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Viewpoints: Letters / Opinions

Sealaska Lands Bill

by Joe Mehrkens


May 04, 2013
Saturday AM

Senator Murkowski recently defends her Tongass giveaway in the Sealaska lands bill (s.340) on the basis that Sealaska Corp was treated unfairly under ANCSA.  More importantly, she claims that S. 340 does not set a precedent for another round of Native entitlements -- when it actually does.  As a result, Senator Murkowski created a windfall gain for Sealaska under ANCSA which could only be accomplished by avoiding value-for-value appraisals.  Simply stated, S.340 is not an exchange but a raid on the public’s Tongass NF. If enacted, S.340 will reward Sealaska’s Boardroom, at a huge loss to the rest of us, and create a major precedent for further ANCSA land selections.

Sealaska got Congress to amend ANCSA in 1975 to change and consolidate their entitlements to enable large-scale logging.  Then they proceeded for decades to accelerate their logging and high-grade their timber lands.   Now Senator Murkowski would have you believe that S.340 simply remedies inequities suffered by Sealaska under ANCSA.  To the contrary, Sealaska gained title to higher than average timberlands -- despite the “onerous imposition” of the two, 50-year timber-sale contracts.  In fact, Sealaska has enjoyed a higher percentage of the two best Tongass timber types and also a greater share of operable timberlands.  Simply stated, Sealaska’s treatment under ANCSA was fair and equitable.

Senator Murkowski claims that there has been an inordinately long delay in finalizing Sealaska’s entitlements.  This is true, but it is not the whole story. She conveniently fails to acknowledge that Sealaska could have finalized their entitlement years ago.  In fact, they could consummate their ANCSA selections today as these final selections are on file with the BLM and are pending administrative action. 

Sealaska alone choose to prolong their 40 year journey in the ANCSA wilderness  because they knew they could manipulate additional benefits that were never envisioned under the Act.  What additional benefits?  Better timber, a greater total acreage, and the hugely precedent setting lock on future energy and tourism development (Sealaska’s futures sites).  Moreover, Senator Murkowski has been sympathetic for a long time to Sealaska, especially after their help in her 2010 write-in campaign.  The most important point here is that S.340 is not required to fulfill our promises to Sealaska under ANCSA and will in fact create a precedent for additional entitlements.

Sealaska’s big ask would not be possible if value-for-value appraisals were employed.  Using  value-for-value trades, the lesser values that Sealaska want to trade back inside the original ANCSA box could have been offset by a reduction in the total acres they could select outside-the-box.  However, Senator Murkowski (and the USDA-Forest Service) rejected this notion of fairness.  In fact, S.340 actually increases the total entitlement acres to Sealaska (another precedent).

The most likely reason that value-for-value appraisals were avoided at all costs is the precedent for additional entitlements under ANCSA.  In the case for Sealaska’s it is their futures sites.  Future sites are strategically located parcels that essentially put a lock on future energy and tourism development.  Sealaska’s initial futures sites were primarily located outside the box and were an unprecedented new benefit under ANCSA.  No doubt, futures sites within the box are a legitimate entitlement under ANCSA.  However, S.340 still includes futures sites outside the box (now described as “outside the box, but near the box”).  Any way you cut it this is a big precedent and the most troubling provision in S.340.  To mitigate this consequence, Senator Murkowski’s has canvassed other Native entities in order to solicit their intent not to follow in Sealaska’s footsteps.  But Senator Murkowski, an attorney, knows this is hardly any guarantee.  Moreover, the Forest Service’s opinion that no anticipated precedents are expected does not square with their previous testimony, as well as, the Dept. of Interior’s most recent testimony:  "We note that if S. 340 is enacted other corporations might seek similar legislation for the substitution of new lands. "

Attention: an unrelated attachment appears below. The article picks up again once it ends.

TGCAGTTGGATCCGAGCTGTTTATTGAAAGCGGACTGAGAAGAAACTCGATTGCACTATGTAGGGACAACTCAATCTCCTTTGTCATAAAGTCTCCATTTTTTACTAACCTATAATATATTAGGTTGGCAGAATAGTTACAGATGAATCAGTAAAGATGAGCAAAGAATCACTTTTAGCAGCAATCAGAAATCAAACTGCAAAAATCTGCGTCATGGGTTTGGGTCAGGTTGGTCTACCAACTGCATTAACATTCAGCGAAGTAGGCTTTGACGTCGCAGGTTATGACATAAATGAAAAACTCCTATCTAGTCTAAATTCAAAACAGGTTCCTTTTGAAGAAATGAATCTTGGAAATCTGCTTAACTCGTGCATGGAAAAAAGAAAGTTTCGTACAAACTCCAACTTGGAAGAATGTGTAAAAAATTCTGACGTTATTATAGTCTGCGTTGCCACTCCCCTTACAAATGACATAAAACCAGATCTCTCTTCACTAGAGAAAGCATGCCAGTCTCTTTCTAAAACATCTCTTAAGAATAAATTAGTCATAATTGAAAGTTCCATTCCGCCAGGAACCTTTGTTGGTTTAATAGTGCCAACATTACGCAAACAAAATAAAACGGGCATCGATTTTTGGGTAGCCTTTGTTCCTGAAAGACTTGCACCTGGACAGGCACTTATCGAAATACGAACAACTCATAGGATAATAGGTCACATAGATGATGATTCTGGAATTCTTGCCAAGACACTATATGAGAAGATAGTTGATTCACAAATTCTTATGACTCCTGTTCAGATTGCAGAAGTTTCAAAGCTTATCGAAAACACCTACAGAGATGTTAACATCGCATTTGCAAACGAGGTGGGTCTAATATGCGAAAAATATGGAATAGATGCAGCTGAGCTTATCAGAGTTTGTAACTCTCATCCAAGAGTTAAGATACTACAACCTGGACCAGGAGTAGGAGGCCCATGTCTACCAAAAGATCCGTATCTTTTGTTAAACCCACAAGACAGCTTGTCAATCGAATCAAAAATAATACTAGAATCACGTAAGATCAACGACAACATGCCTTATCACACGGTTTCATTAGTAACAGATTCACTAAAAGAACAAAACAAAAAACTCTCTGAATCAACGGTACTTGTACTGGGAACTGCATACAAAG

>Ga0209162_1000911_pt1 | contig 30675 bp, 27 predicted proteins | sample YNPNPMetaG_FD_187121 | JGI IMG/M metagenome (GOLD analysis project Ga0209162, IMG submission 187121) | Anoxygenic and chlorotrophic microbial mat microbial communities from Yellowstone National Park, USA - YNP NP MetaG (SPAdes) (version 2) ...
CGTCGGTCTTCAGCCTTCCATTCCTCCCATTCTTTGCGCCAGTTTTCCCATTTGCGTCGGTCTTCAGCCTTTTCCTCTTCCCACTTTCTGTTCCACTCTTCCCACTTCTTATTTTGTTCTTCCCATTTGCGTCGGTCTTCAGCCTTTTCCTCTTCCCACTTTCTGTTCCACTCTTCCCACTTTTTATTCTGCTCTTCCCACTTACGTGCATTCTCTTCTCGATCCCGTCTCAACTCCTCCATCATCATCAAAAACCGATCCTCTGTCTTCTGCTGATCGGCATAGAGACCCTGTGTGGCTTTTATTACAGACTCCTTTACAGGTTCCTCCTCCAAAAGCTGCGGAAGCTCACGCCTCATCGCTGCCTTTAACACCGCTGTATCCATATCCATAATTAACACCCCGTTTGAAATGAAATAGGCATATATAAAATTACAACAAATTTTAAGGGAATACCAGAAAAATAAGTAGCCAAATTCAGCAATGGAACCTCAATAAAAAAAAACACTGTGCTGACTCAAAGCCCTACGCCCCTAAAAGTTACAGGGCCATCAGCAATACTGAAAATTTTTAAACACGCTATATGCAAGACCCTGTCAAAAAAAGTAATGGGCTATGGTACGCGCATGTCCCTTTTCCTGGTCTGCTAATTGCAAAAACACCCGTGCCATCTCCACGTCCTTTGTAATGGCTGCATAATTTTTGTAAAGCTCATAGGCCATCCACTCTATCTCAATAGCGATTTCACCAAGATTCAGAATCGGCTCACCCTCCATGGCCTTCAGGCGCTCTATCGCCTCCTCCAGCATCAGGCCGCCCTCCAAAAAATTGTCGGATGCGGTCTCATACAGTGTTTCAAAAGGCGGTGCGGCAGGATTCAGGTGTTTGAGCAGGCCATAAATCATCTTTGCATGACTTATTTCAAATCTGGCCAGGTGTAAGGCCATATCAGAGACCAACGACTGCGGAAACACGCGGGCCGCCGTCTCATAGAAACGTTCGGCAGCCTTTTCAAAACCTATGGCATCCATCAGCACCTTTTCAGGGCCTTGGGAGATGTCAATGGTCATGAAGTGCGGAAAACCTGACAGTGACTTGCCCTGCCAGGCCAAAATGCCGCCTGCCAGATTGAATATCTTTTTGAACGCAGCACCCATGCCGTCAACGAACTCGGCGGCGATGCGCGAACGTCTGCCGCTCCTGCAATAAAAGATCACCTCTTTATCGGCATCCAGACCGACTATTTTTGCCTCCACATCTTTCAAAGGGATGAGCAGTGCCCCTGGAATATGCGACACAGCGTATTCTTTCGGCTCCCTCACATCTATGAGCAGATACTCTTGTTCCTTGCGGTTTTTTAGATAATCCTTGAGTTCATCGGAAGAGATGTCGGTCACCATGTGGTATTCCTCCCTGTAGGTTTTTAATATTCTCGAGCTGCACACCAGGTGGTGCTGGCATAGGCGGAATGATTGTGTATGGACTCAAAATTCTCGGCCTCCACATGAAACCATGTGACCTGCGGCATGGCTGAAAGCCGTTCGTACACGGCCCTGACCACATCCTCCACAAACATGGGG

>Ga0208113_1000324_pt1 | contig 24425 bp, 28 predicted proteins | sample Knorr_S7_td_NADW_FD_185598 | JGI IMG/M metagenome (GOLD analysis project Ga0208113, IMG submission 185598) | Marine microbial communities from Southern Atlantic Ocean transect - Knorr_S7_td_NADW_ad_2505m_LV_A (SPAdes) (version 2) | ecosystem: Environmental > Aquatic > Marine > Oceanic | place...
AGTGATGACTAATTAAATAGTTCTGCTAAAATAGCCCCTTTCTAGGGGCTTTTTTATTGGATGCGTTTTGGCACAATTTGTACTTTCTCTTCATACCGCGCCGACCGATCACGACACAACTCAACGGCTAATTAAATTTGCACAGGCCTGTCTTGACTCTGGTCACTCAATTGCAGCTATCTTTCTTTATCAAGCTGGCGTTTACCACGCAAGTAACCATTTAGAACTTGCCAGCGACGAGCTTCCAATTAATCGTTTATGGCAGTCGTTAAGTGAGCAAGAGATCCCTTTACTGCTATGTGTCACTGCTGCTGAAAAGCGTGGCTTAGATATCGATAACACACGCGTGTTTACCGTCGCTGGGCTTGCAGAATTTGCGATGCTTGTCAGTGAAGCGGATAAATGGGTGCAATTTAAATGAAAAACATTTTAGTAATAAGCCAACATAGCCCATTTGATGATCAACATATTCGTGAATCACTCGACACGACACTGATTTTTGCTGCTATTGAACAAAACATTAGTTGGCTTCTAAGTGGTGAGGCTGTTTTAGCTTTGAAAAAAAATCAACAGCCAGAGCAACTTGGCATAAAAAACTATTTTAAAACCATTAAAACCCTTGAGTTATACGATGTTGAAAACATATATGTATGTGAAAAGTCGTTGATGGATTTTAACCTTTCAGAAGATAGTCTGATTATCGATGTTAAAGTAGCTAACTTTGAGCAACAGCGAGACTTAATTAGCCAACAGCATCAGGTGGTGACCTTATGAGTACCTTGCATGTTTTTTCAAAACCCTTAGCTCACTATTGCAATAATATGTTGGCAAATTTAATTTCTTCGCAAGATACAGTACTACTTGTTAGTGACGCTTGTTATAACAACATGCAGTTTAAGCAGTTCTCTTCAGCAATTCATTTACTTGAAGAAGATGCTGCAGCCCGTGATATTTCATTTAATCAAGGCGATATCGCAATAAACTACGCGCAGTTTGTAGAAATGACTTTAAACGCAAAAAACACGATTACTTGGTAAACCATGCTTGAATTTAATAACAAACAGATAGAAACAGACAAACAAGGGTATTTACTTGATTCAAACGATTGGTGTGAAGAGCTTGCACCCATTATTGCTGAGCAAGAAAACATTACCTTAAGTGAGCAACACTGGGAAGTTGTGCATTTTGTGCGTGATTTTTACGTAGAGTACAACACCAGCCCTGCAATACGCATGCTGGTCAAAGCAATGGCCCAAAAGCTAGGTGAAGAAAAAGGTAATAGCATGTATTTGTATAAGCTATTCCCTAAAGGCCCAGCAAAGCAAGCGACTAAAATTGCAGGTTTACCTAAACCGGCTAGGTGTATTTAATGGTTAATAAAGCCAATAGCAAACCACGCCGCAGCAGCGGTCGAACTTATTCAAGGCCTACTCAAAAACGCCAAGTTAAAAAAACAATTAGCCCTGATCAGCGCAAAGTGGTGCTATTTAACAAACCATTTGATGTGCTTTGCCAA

S.340 will mean sacrificing mandatory 100’ stream buffers (already in-place), allowing Sealaska style clearcuts in some of the best wild areas left on the Tongass (Keete Inlet, Calder, McKenzie), the loss of public access to fish and wildlife, and the loss of prime habitat in old-growth reserves for round log exports.

Senator Murkowski states her bill cannot make everybody happy.  Indeed, she is making a very few people happy at the expense of many others – and she is unleashing unknown tradeoffs with her new ANCSA precedent.   So call the Senate Energy and Natural Resources Committee at (202) 224-4971 and state your support or opposition to S.340.  (Remember to explicitly state that you want your position to be part of the S. 340 legislative record.)

Joe Mehrkens
Retired forest economist
jrmehrkens [at]
Juneau, Alaska

About: GSACC Founder and retired forest economist...

Received May 03, 2013 - Published May 04, 2013 - Updated by author 04/08/13


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